Hurts consumers, advertisers and publishers

The media company’s focus was on Google, and specifically in the Australian market, but complaints about the advertising search company’s influence apply just as well in other sectors and other markets.

“Google leverages its market power in both general search services and ad tech services to the detriment of consumers, advertisers and news publishers,” said the Murdoch company in a filing to an Australian competition commission. “To remedy these harms, Google could either sell Google Search, or retain Google Search and divest the rest of its businesses to a third party.” MORE

The death of competition


Scientific fact often takes a hit on social media

The use of social media is not always benign. Here are just three examples.

Image result for facebook google youtube

According to research almost everyone who believes in flat Earth theory got started on YouTube.

Incredibly, more people than ever believe in a flat Earth. Google searches for “flat earth” have grown massively over the past five years and flat Earth conventions have begun popping up all over the globe. Landrum interviewed 30 people who attended one flat Earth convention and found that all but one became flat Earthers after watching videos on YouTubeSOURCE

Revealed: Facebook enables ads to target users interested in ‘vaccine controversies’

Social media platforms under pressure by US congressman to crack down on anti-vaccine propaganda, citing Guardian investigations on Facebook and YouTube and sending letters to Mark Zuckerberg and Google CEO Sundar Pichai urging them to take more responsibility for health-related misinformation on their platforms.  MORE

A UK parliamentary committee has accused Facebook of being “digital gangsters”

A new, independent regulator should oversee tech companies and ensure they abide by a compulsory ethics code, a UK parliamentary committee has concluded. The 108-page report into disinformation singled Facebook out for criticism. It said the company “intentionally and knowingly” violated both data privacy and anti-competition laws and called for further investigation into its business practices. MORE

Ocasio-Cortez takes Facebook, Microsoft, and Google to task for conference promoting climate denial

Image result for Ocasio-Cortez takes Facebook, Microsoft, and Google to task for conference promoting climate denial
Democratic Rep. Alexandria Ocasio-Cortez shown at a political event in the Bronx borough of New York City on June 27, 2018. Photo by Corey Torpie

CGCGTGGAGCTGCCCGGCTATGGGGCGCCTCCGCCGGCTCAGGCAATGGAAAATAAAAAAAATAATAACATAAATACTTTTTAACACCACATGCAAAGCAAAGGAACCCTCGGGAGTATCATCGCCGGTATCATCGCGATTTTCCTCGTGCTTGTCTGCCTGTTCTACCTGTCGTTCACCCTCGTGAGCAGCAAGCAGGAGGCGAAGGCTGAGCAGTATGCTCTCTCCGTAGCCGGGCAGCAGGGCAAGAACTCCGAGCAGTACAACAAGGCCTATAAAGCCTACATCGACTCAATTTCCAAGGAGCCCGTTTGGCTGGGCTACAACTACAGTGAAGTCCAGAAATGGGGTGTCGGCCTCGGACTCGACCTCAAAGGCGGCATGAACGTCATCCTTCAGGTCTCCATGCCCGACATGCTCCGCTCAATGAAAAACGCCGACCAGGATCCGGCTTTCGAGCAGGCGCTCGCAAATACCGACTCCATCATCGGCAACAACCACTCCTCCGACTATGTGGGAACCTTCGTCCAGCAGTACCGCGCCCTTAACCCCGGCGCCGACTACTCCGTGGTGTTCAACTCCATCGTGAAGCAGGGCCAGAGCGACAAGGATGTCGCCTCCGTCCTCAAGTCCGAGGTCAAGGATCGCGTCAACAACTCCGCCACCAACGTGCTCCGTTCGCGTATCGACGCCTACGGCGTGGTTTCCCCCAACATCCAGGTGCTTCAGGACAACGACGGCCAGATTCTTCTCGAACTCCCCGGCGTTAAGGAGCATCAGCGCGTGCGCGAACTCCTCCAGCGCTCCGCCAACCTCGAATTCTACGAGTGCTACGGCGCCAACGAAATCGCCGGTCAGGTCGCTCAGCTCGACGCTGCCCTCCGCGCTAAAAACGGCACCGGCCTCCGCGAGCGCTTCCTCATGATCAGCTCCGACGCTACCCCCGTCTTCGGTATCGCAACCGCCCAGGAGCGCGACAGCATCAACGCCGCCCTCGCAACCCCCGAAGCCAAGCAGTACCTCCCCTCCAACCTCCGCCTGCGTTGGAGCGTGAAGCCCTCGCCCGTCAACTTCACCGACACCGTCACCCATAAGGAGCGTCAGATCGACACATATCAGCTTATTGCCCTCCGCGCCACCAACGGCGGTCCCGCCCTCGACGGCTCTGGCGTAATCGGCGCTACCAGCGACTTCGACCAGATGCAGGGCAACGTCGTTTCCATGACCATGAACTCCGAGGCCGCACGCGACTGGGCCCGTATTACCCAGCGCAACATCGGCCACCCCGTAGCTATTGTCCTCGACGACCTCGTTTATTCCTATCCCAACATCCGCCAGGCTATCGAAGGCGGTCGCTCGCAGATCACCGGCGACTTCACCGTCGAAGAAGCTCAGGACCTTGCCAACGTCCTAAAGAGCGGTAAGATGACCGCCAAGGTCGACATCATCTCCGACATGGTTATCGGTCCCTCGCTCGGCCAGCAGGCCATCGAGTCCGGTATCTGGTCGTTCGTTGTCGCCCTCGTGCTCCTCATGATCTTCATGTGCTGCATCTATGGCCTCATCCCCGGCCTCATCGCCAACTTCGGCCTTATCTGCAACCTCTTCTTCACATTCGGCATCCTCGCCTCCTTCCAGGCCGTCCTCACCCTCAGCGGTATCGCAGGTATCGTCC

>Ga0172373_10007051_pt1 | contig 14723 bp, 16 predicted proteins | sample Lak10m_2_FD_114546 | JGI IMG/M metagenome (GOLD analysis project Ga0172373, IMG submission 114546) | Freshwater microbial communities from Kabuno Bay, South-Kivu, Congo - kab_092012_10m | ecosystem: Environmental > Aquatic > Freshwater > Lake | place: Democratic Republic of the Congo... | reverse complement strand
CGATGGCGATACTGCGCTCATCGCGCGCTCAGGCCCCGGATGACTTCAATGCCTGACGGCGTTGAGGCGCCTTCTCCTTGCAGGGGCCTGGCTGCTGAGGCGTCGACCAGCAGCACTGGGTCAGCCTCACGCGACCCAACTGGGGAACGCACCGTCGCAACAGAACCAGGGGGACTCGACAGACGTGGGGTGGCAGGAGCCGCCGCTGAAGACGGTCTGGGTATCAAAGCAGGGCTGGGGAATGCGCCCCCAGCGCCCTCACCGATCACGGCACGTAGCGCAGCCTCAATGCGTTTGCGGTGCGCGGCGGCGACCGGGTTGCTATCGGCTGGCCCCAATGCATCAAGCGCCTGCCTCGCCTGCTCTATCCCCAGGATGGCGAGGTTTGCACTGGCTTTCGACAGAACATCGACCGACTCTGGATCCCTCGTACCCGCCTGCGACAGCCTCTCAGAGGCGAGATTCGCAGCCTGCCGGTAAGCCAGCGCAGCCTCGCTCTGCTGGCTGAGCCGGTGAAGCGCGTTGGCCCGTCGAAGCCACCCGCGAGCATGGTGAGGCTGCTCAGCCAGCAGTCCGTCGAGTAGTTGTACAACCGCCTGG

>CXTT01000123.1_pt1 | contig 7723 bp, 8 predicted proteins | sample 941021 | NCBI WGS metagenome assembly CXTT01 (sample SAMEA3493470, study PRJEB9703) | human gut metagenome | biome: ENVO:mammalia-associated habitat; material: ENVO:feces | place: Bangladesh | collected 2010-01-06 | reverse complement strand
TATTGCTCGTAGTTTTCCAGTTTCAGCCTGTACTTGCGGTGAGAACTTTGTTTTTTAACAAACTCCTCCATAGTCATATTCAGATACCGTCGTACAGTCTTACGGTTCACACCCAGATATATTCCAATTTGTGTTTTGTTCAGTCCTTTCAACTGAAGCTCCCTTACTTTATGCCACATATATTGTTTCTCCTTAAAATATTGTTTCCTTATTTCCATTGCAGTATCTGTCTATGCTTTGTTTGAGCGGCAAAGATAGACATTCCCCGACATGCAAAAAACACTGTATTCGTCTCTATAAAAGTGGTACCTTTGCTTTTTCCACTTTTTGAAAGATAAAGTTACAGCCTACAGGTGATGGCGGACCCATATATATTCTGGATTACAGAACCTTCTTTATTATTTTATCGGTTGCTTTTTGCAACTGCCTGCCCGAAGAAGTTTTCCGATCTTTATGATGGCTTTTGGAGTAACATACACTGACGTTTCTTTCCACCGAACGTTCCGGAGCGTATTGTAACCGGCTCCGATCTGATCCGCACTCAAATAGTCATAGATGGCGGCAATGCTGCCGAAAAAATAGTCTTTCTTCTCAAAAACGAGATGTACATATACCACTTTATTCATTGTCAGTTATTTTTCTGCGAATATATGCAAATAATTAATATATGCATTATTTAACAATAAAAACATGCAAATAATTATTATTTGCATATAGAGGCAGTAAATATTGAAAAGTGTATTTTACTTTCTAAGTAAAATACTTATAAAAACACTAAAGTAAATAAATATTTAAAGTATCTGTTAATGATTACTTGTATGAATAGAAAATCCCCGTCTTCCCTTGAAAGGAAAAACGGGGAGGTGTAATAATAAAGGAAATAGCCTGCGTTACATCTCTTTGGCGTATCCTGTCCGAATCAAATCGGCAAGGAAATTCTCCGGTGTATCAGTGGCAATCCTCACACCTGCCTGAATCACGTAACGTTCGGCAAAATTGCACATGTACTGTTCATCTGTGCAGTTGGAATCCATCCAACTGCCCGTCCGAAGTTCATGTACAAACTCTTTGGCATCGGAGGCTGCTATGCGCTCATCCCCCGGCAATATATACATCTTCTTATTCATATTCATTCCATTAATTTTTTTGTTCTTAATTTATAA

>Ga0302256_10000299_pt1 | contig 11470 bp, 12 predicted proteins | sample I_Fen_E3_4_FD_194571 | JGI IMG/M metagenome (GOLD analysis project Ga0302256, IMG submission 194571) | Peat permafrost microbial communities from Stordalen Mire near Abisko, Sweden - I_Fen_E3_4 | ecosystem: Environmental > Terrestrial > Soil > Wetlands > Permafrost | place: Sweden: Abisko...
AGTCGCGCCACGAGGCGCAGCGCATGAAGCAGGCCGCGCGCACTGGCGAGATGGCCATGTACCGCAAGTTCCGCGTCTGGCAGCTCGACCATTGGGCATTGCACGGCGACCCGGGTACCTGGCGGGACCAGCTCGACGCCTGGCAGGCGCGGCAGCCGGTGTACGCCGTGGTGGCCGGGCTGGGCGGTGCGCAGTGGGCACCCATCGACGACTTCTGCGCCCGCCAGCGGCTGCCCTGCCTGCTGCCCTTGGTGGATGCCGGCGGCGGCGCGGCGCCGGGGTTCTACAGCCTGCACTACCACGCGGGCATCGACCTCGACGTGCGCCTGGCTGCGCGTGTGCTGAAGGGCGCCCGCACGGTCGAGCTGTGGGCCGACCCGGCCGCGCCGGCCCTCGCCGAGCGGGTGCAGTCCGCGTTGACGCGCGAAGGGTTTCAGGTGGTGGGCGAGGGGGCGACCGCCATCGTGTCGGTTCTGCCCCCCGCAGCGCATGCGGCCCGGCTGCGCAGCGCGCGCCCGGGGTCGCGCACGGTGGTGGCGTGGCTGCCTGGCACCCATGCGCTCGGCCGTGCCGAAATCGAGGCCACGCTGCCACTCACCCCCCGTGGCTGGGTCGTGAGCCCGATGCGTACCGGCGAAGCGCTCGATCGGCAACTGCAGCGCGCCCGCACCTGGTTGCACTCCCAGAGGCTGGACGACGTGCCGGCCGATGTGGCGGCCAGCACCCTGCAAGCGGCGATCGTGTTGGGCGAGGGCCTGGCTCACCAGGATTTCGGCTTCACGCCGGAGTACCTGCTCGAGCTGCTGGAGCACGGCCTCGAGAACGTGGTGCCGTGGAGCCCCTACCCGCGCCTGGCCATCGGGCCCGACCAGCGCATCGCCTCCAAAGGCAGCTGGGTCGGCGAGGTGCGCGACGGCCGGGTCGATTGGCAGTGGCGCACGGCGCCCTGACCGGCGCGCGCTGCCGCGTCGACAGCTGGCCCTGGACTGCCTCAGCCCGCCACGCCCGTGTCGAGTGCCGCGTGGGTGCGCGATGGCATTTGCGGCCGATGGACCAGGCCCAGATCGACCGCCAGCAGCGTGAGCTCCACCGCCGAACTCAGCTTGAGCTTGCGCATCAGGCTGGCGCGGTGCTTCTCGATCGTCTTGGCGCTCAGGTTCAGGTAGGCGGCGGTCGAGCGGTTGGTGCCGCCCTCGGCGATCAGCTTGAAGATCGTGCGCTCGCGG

Rep. Alexandria Ocasio-Cortez (D-N.Y.) and Rep. Chellie Pingree (D-Maine) sent a letter to three of the nation’s biggest tech companies on Monday decrying their sponsorship of a conference this month that promoted climate change denial.

“The spreading of misinformation can be dangerous to our society.” #climate

As Mother Jones reported last week, Google, Facebook, and Microsoft all sponsored LibertyCon, a libertarian student conference held in Washington, DC. The event featured a group called the CO2 Coalition, which handed out brochures in the exhibit hall that said its goal is to “explain how our lives and our planet Earth will be improved by additional atmospheric carbon dioxide.”

One brochure claimed that “more carbon dioxide will help everyone, including future generations of our families” and that the “recent increase in CO2 levels has had a measurable, positive effect on plant life,” apparently because the greenhouse gas will make plants grow faster. The group also sponsored the conference and a talk titled “Let’s Talk About Not Talking: Should There Be ‘No Debate’ that Industrial Carbon Dioxide is Causing Climate Catastrophe?”

Ocasio-Cortez and Pingree, who are both making climate change a priority in the new Congress, were not pleased by the news. On Monday, they sent a letter to the CEOs of Google, Facebook, and Microsoft expressing their concern that the tech companies are contributing to the spread of misinformation about the reality of climate change despite their public commitment to reducing carbon emissions in their own operations. MORE